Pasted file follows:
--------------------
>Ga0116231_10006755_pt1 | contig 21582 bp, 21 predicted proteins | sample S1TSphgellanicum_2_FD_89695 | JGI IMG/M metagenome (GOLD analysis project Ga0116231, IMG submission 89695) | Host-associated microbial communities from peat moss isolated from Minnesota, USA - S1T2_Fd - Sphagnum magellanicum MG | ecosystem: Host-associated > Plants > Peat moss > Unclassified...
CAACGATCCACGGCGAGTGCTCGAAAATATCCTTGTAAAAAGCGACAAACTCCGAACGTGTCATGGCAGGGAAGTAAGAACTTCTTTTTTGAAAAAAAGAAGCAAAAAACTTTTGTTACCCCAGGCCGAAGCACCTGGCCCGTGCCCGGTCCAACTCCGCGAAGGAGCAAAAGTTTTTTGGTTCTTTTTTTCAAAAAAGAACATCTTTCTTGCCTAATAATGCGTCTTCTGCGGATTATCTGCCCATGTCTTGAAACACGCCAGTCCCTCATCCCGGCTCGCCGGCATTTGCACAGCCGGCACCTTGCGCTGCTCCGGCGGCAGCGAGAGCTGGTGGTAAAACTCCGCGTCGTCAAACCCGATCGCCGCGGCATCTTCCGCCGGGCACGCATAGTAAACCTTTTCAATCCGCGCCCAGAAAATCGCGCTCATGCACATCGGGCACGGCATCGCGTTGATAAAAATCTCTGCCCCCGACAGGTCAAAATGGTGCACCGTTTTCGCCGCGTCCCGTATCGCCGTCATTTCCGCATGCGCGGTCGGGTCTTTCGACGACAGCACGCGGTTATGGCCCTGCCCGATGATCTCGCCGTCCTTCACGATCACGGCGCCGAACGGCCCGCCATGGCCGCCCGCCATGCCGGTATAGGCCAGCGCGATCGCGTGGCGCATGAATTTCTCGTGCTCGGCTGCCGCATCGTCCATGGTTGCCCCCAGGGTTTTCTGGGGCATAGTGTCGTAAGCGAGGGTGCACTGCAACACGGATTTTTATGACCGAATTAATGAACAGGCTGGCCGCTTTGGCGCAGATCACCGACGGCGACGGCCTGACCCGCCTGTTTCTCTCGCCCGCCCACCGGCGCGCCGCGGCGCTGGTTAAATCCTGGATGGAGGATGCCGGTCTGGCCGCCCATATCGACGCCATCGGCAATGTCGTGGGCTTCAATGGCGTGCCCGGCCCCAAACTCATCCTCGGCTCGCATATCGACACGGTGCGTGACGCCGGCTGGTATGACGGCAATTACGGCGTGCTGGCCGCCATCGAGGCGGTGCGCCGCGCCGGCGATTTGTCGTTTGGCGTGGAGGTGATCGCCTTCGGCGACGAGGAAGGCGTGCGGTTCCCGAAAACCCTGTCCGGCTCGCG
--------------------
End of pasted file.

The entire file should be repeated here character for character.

>Ga0116231_10006755_pt1 | contig 21582 bp, 21 predicted proteins | sample S1TSphgellanicum_2_FD_89695 | JGI IMG/M metagenome (GOLD analysis project Ga0116231, IMG submission 89695) | Host-associated microbial communities from peat moss isolated from Minnesota, USA - S1T2_Fd - Sphagnum magellanicum MG | ecosystem: Host-associated > Plants > Peat moss > Unclassified...
CAACGATCCACGGCGAGTGCTCGAAAATATCCTTGTAAAAAGCGACAAACTCCGAACGTGTCATGGCAGGGAAGTAAGAACTTCTTTTTTGAAAAAAAGAAGCAAAAAACTTTTGTTACCCCAGGCCGAAGCACCTGGCCCGTGCCCGGTCCAACTCCGCGAAGGAGCAAAAGTTTTTTGGTTCTTTTTTTCAAAAAAGAACATCTTTCTTGCCTAATAATGCGTCTTCTGCGGATTATCTGCCCATGTCTTGAAACACGCCAGTCCCTCATCCCGGCTCGCCGGCATTTGCACAGCCGGCACCTTGCGCTGCTCCGGCGGCAGCGAGAGCTGGTGGTAAAACTCCGCGTCGTCAAACCCGATCGCCGCGGCATCTTCCGCCGGGCACGCATAGTAAACCTTTTCAATCCGCGCCCAGAAAATCGCGCTCATGCACATCGGGCACGGCATCGCGTTGATAAAAATCTCTGCCCCCGACAGGTCAAAATGGTGCACCGTTTTCGCCGCGTCCCGTATCGCCGTCATTTCCGCATGCGCGGTCGGGTCTTTCGACGACAGCACGCGGTTATGGCCCTGCCCGATGATCTCGCCGTCCTTCACGATCACGGCGCCGAACGGCCCGCCATGGCCGCCCGCCATGCCGGTATAGGCCAGCGCGATCGCGTGGCGCATGAATTTCTCGTGCTCGGCTGCCGCATCGTCCATGGTTGCCCCCAGGGTTTTCTGGGGCATAGTGTCGTAAGCGAGGGTGCACTGCAACACGGATTTTTATGACCGAATTAATGAACAGGCTGGCCGCTTTGGCGCAGATCACCGACGGCGACGGCCTGACCCGCCTGTTTCTCTCGCCCGCCCACCGGCGCGCCGCGGCGCTGGTTAAATCCTGGATGGAGGATGCCGGTCTGGCCGCCCATATCGACGCCATCGGCAATGTCGTGGGCTTCAATGGCGTGCCCGGCCCCAAACTCATCCTCGGCTCGCATATCGACACGGTGCGTGACGCCGGCTGGTATGACGGCAATTACGGCGTGCTGGCCGCCATCGAGGCGGTGCGCCGCGCCGGCGATTTGTCGTTTGGCGTGGAGGTGATCGCCTTCGGCGACGAGGAAGGCGTGCGGTTCCCGAAAACCCTGTCCGGCTCGCG